Whilst reading this book, one of the many thoughts that came to my mind was this: JK Rowling, whom many admire, is strongly opinionated. She expresses her opinions fearlessly in the public arena, which she has every right to do. But would her opinions receive the same response if she was a man?
This book makes you see history differently and through a new lens. Hard-hitting, discerning and sharp, the authors show us the way exceptional female movers and shakers have been rendered invisible by history. Much of this, the authors claim, is the consequence of a lazy use of “generic” language, and sentences framed to denigrate women and represent their role and purpose negatively. They give an example of this in the way in which Catherine of Aragon is summarised by history books as having “failed to provide Henry VIII with a male heir”. This can be rephrased as “Catherine and Henry had no surviving sons.” It’s still accurate, but the balance has been changed. Language needs to evolve to redress this false view of human life.
One astonishing quote in the book, from a man, explains that by ‘person’ he did not of course mean ‘woman’ – he only meant ‘man.’ This is certainly a step further from the assertion that of course the term ‘man’ is always taken by us all to mean ‘human beings.’ Personally I try to use the term ‘humankind’ as much as possible or ‘we’ or ‘human beings’. I do believe language has power; it determines our unconscious presumptions. The words we use do matter; they condition our attitude to the world, and lie behind all our prejudices and false judgements of others.
Among the entries in this books you will find archaeologists, nuclear physicists, mountaineers, peace activists, poets, novelists, artists, anti-slavery campaigners, environmentalists, human rights lawyers, anthropologists, fighter pilots, Viking warriors, nuclear scientist and many more. This book doesn’t presume that women have always been good. Tyrannical rulers are also included. The thesis of the book does not include moral judgements on that level; simply the invisibility of women in our histories.
You will find a woman who completed a course of undergraduate study at Cambridge University but were told she could not be awarded a degree because of being a woman; a female artist who created a famous self-portrait which was by default attributed to her husband; and numerous women who have been defined as ‘muses’ or ‘assistants’ to the more famous men in their lives, when they were in fact equal creators in their own right.
I highly recommend this book to all.
Please do subscribe to my mailing list if you’d like to hear from me with all my writing news. Sign up here.
It is my pleasure today to be part of the blog tour for a beautiful new book from the publisher Instant Apostle, a book which is a debut novel for its author, Joy Margetts.
During the Covid19 pandemic many have spoken about the experience of lockdown, and some have felt it has been a time to reflect and step aside from all our normal busyness, and view life with new eyes..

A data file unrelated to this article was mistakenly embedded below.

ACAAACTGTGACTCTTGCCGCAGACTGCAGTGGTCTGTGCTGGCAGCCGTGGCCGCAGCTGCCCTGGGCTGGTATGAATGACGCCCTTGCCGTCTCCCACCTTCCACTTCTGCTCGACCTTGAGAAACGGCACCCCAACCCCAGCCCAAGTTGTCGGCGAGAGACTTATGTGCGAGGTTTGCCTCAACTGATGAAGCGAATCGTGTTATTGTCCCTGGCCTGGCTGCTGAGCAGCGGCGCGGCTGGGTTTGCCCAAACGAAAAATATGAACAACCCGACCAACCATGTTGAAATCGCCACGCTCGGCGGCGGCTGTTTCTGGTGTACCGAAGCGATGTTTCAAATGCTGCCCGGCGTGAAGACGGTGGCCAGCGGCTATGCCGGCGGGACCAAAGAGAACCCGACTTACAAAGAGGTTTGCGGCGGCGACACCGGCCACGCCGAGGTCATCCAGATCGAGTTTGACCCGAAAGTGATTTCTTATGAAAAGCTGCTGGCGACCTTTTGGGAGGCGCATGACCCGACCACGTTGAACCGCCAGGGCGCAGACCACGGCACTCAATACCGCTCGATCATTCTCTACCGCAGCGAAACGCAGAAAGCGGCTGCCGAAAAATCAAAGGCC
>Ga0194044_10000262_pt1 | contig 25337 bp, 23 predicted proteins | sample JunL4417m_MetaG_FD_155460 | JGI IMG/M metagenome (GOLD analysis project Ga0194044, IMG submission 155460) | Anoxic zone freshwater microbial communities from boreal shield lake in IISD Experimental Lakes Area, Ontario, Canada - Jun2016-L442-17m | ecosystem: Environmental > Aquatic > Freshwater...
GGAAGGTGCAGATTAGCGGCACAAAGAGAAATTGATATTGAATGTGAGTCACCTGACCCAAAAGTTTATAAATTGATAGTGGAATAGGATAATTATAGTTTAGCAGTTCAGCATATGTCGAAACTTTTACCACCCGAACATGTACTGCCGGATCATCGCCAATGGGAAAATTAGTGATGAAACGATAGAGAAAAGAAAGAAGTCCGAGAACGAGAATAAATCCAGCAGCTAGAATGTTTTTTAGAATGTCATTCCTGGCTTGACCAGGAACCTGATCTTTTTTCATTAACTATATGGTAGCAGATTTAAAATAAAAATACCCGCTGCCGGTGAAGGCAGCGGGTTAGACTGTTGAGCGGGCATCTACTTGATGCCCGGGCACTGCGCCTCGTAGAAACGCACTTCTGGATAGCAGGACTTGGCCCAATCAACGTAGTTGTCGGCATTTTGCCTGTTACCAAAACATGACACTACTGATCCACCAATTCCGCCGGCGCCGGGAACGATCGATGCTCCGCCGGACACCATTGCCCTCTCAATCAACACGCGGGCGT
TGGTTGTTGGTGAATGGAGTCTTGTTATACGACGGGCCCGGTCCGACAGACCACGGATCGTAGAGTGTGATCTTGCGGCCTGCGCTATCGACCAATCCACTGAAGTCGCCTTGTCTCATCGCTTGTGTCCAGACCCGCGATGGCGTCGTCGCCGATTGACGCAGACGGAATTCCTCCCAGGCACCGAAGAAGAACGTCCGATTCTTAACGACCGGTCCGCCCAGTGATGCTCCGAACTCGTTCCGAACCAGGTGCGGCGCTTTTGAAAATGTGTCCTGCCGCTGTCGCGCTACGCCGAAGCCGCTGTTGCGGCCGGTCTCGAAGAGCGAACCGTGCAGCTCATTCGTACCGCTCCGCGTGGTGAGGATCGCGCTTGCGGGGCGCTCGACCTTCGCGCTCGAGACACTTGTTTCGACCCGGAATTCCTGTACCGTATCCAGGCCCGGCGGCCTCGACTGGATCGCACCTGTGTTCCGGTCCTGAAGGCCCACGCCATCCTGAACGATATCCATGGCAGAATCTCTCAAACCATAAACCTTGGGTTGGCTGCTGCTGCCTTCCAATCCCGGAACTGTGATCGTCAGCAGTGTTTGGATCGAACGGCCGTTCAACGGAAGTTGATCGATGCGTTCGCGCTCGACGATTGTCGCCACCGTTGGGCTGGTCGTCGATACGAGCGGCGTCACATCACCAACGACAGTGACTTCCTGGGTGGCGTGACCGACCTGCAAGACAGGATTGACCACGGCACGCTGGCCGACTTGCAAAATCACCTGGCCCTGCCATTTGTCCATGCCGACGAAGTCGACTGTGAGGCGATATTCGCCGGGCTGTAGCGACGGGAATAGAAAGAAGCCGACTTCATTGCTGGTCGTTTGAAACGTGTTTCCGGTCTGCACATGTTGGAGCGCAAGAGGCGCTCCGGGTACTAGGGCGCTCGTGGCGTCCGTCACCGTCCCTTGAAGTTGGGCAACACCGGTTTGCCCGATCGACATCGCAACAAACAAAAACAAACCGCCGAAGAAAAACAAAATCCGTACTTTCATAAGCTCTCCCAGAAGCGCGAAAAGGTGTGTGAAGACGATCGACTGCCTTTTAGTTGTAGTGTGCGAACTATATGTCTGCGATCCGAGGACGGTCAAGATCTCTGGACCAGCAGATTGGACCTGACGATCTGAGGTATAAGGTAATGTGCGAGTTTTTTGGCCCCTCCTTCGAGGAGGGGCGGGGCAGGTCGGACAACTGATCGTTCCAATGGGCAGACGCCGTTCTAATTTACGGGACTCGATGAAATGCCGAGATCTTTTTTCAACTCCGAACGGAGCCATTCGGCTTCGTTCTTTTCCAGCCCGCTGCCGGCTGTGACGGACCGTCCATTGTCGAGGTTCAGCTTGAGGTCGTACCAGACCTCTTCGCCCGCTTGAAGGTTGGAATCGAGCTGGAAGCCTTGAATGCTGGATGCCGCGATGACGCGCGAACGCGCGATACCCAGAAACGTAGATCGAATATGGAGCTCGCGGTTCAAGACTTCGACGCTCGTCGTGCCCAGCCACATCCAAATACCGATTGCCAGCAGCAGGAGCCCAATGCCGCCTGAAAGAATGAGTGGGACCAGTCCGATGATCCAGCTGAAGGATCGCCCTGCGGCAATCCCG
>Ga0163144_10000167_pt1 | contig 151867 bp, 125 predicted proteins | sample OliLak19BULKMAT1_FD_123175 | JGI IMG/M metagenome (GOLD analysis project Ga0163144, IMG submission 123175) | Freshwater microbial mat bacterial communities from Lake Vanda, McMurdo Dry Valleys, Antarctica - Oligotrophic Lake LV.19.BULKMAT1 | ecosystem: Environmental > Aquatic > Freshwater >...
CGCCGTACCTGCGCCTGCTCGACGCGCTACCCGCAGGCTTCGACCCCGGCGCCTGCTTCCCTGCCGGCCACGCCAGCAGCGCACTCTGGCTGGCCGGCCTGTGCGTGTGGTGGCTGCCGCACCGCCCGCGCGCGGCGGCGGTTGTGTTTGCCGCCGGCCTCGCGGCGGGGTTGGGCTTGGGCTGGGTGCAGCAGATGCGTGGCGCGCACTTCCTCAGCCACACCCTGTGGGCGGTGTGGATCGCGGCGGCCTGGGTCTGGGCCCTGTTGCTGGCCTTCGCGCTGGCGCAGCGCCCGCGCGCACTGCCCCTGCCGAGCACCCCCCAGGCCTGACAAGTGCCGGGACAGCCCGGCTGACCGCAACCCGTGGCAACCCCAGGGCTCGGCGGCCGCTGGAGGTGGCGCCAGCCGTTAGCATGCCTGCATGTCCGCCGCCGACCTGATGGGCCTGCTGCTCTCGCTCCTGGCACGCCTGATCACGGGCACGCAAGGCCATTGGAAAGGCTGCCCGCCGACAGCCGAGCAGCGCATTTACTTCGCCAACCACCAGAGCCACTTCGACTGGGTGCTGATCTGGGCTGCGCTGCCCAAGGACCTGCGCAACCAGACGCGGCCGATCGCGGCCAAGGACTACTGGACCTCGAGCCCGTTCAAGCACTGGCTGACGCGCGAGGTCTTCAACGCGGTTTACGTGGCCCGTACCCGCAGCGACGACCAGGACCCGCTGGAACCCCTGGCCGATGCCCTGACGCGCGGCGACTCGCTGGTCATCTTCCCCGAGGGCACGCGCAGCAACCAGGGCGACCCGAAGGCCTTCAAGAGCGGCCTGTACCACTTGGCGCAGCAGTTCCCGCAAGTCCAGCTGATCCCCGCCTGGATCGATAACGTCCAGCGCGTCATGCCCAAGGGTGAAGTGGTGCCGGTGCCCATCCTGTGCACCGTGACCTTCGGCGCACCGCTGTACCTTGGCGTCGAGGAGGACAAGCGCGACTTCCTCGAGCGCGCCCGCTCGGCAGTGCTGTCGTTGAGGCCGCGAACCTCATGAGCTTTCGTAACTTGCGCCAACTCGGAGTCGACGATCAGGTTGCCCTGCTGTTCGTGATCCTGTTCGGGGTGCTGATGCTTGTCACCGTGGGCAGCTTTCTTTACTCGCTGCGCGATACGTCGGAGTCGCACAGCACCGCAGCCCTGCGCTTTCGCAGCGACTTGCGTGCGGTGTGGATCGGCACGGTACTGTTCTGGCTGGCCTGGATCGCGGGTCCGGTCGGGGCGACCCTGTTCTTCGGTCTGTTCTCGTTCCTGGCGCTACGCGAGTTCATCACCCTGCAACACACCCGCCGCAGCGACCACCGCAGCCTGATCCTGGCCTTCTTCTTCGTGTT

Although I agree with that, nevertheless, I don’t think anything of what we have experienced can compare with the deep inner peace and healing that has for centuries been associated with the monastic lifestyle. In fact the two areas of spirituality seeing the most growth, are those associated with cathedrals and monasteries. Of course, a few years ago many of us enjoyed the TV Series The Monastery, when a group of people from all walks of life and varieties of faith or no faith, tried out life in a Benedictine monastery for a few weeks, to see the impact, if any, it might have on their lives.
The Healing by Joy Margetts (published April 2021 by Instant Apostle)
Based partly on the author’s own experience, but transferred to 12th century France and Wales, this warm-hearted, compassionate and touching story draws the reader into the relationship between injured warrior/nobleman Philip de Braose (based on a real historical character) and his kind and compassionate mentor Brother Hywel of the Abbey Cymer in Wales.
We journey with Philip and Hywell from Philip’s near death on a French battlefield, and along the way we explore Philip’s traumatic past, and follow his path of healing and transformation, spiritual, emotional and psychological, as well as physical.
The book has the feel of a spiritual classic – a damaged, world-weary character meets a wise mentor who with gentleness and goodness opens up to him a new way of seeing the world and his place in it. Philip is a young man cast adrift, wounded in body, mind, and spirit, and his journey back to Wales with Hywell is a journey from despair to hope and new life. As the journey progresses, Hywel has many lessons to teach Philip, lessons in grace, humility, kindness, compassion and discernment.
Eventually we learn the back stories of both Hywel and Philip, and the tragedies, sorrows and regrets they have both suffered, and how they have come through them. The ability to move forward calls upon all their resources of forgiveness, both of others and of themselves.
Ultimately the story takes a surprising turn and rises to a very moving outcome.
This account of the koala-rescue campaign in bushfire-ravaged Kangaroo Island is gripping and very emotional. Accompanied by superb photos, arborist Kailas Wild tells a story sometimes dramatic and inspiring, and at other times sad and heartrending, packed with tense and harrowing descriptions of koala rescues.
As one of the few professional tree-climbers/ experienced koala handlers called to Kangaroo Island following the wildfires that swept through parts of Australia in 2019, Kailas used his rope climbing equipment to scale 30 metre high burnt trees to flag down traumatised koalas, bundle them into pet carriers, and drive them to the animal hospital for treatment – or sometimes to be euthanised.